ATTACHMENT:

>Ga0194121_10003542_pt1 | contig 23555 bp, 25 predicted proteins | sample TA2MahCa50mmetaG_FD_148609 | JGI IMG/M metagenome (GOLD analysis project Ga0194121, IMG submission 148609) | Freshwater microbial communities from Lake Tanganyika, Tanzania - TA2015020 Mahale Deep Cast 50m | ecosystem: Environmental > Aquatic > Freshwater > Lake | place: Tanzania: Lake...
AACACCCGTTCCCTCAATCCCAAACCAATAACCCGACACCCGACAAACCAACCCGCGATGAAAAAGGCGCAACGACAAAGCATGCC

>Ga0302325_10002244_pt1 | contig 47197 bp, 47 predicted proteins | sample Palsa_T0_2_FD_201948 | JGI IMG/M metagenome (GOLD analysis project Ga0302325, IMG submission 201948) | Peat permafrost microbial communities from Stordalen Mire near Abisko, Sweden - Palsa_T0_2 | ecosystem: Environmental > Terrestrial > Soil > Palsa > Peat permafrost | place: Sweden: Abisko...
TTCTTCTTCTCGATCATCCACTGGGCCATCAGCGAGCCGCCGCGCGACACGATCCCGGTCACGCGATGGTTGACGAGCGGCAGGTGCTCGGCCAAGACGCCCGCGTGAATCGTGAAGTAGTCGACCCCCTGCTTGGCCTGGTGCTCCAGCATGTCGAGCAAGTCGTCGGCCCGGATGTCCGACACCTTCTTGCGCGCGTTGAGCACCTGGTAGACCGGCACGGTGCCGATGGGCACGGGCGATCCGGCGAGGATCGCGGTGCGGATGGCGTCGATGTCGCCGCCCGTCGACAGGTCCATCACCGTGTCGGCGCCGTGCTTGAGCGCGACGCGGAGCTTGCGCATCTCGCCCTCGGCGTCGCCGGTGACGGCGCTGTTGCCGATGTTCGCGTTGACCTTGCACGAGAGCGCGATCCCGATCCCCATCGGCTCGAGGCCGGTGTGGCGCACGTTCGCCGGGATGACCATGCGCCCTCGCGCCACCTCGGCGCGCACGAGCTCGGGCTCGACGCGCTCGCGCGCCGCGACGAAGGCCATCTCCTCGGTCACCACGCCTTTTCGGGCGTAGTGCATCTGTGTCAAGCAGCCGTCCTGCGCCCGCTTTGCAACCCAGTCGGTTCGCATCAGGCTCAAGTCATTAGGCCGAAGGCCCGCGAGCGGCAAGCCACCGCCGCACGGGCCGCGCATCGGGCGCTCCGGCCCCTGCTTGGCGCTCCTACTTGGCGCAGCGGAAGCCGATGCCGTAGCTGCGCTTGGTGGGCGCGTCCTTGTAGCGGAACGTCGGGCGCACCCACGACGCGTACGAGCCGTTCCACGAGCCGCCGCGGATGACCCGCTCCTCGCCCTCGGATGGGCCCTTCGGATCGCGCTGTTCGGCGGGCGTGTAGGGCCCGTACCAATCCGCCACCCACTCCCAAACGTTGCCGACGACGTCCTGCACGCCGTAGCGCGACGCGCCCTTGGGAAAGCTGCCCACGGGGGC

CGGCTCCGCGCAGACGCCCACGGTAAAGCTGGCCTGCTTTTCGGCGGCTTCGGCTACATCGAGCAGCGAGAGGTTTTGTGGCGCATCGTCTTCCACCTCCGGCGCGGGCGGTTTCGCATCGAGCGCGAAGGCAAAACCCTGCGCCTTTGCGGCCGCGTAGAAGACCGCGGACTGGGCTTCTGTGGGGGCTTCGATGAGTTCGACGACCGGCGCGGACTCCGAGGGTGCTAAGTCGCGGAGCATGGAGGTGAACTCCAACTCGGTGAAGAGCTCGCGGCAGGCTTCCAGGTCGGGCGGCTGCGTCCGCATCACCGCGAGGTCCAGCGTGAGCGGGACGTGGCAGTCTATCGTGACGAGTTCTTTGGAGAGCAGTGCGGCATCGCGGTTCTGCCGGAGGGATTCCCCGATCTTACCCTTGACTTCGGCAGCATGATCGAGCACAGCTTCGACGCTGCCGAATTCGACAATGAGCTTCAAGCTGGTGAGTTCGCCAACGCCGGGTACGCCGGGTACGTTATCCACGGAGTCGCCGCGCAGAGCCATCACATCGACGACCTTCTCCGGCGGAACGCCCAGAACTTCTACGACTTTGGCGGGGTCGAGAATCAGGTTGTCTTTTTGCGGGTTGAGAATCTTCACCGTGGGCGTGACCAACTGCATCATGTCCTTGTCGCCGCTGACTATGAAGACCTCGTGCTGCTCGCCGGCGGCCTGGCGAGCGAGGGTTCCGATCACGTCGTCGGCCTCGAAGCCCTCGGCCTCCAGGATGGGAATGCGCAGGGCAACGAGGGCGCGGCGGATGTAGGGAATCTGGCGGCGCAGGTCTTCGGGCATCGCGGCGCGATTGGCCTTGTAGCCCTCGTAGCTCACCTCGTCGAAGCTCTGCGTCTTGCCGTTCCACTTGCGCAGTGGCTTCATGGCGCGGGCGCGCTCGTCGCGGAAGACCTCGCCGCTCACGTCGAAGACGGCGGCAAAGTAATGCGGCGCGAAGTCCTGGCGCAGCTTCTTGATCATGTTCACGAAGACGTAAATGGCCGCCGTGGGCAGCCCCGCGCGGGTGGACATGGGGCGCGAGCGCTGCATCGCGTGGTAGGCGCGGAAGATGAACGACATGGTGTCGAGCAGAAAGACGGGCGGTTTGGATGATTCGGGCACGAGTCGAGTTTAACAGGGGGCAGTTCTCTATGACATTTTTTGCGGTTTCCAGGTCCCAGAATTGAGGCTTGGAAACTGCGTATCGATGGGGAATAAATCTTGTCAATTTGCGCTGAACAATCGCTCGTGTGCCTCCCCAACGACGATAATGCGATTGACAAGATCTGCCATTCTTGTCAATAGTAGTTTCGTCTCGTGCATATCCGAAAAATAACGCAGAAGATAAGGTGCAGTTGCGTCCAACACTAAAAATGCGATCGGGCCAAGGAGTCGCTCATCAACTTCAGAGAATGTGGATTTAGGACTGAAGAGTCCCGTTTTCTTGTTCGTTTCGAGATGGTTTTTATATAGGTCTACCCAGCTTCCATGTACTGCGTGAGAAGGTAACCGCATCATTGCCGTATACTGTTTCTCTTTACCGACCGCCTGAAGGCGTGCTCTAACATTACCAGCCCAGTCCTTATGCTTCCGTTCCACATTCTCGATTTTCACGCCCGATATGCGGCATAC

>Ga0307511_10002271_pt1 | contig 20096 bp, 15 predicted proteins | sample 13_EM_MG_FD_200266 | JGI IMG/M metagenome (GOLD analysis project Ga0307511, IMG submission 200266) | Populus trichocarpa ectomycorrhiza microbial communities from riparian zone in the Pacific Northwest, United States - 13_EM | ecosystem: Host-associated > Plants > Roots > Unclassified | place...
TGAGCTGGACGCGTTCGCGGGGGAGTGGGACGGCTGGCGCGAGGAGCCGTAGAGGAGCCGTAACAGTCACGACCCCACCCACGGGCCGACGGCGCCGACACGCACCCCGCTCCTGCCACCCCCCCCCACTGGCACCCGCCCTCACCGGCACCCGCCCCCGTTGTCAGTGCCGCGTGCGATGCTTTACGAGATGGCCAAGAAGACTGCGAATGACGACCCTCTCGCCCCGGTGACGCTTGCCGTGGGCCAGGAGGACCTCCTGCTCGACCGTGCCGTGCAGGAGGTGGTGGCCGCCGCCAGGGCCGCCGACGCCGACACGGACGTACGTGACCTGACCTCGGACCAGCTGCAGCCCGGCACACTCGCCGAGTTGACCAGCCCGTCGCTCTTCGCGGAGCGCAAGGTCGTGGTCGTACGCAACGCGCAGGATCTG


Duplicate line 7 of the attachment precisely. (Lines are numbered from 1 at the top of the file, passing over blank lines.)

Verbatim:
TGAGCTGGACGCGTTCGCGGGGGAGTGGGACGGCTGGCGCGAGGAGCCGTAGAGGAGCCGTAACAGTCACGACCCCACCCACGGGCCGACGGCGCCGACACGCACCCCGCTCCTGCCACCCCCCCCCACTGGCACCCGCCCTCACCGGCACCCGCCCCCGTTGTCAGTGCCGCGTGCGATGCTTTACGAGATGGCCAAGAAGACTGCGAATGACGACCCTCTCGCCCCGGTGACGCTTGCCGTGGGCCAGGAGGACCTCCTGCTCGACCGTGCCGTGCAGGAGGTGGTGGCCGCCGCCAGGGCCGCCGACGCCGACACGGACGTACGTGACCTGACCTCGGACCAGCTGCAGCCCGGCACACTCGCCGAGTTGACCAGCCCGTCGCTCTTCGCGGAGCGCAAGGTCGTGGTCGTACGCAACGCGCAGGATCTG